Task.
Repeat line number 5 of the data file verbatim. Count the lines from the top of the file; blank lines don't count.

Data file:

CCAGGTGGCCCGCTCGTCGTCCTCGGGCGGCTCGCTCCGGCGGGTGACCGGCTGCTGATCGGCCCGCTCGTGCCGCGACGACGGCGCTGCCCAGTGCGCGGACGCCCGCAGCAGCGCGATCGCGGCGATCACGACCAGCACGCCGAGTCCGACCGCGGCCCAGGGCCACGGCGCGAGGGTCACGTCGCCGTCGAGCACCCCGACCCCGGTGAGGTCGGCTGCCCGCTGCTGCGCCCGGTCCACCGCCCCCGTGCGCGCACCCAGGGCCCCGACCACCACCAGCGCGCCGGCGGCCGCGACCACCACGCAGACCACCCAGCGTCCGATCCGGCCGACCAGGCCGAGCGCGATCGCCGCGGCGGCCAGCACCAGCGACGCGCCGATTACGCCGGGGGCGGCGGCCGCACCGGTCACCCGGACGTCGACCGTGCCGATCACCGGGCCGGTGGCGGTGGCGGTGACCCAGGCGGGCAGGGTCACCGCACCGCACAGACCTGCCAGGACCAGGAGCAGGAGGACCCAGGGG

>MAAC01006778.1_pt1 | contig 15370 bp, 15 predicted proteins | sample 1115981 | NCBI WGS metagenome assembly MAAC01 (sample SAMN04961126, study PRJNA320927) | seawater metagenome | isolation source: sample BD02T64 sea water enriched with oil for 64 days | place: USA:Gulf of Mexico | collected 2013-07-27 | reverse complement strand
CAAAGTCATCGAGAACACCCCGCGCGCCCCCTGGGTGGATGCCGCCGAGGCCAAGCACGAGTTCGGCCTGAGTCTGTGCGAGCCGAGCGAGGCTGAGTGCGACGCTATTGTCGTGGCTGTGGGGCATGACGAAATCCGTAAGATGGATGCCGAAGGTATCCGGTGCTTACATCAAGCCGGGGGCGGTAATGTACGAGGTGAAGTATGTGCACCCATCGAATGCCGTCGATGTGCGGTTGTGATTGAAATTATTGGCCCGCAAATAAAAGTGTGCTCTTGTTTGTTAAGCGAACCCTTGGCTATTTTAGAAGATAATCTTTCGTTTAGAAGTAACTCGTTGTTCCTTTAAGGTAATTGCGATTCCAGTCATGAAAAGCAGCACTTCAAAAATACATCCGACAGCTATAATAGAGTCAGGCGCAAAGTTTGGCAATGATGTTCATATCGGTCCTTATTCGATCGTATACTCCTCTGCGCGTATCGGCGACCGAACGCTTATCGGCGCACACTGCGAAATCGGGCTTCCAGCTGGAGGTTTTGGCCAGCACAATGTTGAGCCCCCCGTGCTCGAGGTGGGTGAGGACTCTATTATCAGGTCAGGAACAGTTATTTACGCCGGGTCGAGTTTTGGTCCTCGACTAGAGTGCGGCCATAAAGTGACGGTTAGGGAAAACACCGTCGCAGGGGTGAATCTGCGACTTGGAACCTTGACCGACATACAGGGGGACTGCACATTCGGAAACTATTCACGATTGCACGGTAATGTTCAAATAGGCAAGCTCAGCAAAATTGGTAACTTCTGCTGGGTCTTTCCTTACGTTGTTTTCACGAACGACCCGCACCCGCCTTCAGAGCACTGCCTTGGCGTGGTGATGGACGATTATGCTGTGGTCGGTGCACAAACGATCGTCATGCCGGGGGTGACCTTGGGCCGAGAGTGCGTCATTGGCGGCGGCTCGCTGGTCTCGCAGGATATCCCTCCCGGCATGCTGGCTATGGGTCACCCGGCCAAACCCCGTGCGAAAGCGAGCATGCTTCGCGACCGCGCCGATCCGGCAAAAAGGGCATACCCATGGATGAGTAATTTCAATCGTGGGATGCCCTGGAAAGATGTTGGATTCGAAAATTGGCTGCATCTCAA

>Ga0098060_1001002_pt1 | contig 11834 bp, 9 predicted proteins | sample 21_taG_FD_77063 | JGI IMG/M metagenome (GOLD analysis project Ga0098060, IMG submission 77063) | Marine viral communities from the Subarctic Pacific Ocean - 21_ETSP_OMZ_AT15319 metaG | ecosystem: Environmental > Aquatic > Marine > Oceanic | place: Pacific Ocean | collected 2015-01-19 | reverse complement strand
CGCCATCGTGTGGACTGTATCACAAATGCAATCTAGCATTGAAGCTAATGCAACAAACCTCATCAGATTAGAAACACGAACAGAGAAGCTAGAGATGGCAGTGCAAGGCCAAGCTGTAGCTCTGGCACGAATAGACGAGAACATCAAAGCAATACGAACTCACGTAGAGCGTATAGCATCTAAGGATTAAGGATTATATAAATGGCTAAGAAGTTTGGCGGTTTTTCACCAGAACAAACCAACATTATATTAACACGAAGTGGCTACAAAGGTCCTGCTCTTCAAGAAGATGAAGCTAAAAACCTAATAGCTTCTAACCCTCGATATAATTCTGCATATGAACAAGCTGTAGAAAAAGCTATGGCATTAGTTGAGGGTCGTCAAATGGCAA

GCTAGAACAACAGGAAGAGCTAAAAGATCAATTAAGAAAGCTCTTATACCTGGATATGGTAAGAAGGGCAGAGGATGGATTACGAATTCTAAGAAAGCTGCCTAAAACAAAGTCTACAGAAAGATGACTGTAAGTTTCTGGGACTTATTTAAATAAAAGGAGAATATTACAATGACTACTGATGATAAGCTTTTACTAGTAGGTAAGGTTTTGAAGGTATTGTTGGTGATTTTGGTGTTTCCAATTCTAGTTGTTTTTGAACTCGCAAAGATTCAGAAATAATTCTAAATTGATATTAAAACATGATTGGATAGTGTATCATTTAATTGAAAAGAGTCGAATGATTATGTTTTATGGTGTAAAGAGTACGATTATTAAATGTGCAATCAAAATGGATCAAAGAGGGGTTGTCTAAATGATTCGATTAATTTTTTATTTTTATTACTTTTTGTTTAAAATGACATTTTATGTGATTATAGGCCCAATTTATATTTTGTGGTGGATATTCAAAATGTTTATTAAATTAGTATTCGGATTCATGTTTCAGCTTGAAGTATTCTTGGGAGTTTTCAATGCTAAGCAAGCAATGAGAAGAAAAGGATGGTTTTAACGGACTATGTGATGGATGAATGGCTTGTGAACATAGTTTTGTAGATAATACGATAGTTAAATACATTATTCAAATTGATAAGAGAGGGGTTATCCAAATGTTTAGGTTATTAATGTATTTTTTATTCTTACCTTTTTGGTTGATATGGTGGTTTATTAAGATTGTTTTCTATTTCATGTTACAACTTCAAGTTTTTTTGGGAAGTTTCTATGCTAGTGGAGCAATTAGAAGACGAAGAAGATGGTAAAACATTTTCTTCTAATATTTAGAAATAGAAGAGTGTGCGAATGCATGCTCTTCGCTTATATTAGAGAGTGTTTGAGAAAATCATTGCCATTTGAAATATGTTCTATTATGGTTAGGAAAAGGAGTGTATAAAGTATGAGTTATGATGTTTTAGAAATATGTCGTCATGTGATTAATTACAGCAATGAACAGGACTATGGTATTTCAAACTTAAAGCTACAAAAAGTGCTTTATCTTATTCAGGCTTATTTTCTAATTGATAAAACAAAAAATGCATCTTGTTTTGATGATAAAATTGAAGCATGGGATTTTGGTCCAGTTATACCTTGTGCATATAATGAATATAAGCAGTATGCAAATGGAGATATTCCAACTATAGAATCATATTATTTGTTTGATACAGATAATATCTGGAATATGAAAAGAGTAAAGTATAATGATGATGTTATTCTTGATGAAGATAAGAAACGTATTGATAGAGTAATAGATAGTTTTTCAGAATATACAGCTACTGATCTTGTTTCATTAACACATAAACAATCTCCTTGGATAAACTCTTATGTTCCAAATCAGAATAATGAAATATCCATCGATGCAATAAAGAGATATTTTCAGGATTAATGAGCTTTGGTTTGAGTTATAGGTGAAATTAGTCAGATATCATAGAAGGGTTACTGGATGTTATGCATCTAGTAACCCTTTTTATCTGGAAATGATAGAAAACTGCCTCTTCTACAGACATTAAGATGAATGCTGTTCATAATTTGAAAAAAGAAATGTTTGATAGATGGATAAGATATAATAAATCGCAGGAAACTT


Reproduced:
CGCCATCGTGTGGACTGTATCACAAATGCAATCTAGCATTGAAGCTAATGCAACAAACCTCATCAGATTAGAAACACGAACAGAGAAGCTAGAGATGGCAGTGCAAGGCCAAGCTGTAGCTCTGGCACGAATAGACGAGAACATCAAAGCAATACGAACTCACGTAGAGCGTATAGCATCTAAGGATTAAGGATTATATAAATGGCTAAGAAGTTTGGCGGTTTTTCACCAGAACAAACCAACATTATATTAACACGAAGTGGCTACAAAGGTCCTGCTCTTCAAGAAGATGAAGCTAAAAACCTAATAGCTTCTAACCCTCGATATAATTCTGCATATGAACAAGCTGTAGAAAAAGCTATGGCATTAGTTGAGGGTCGTCAAATGGCAA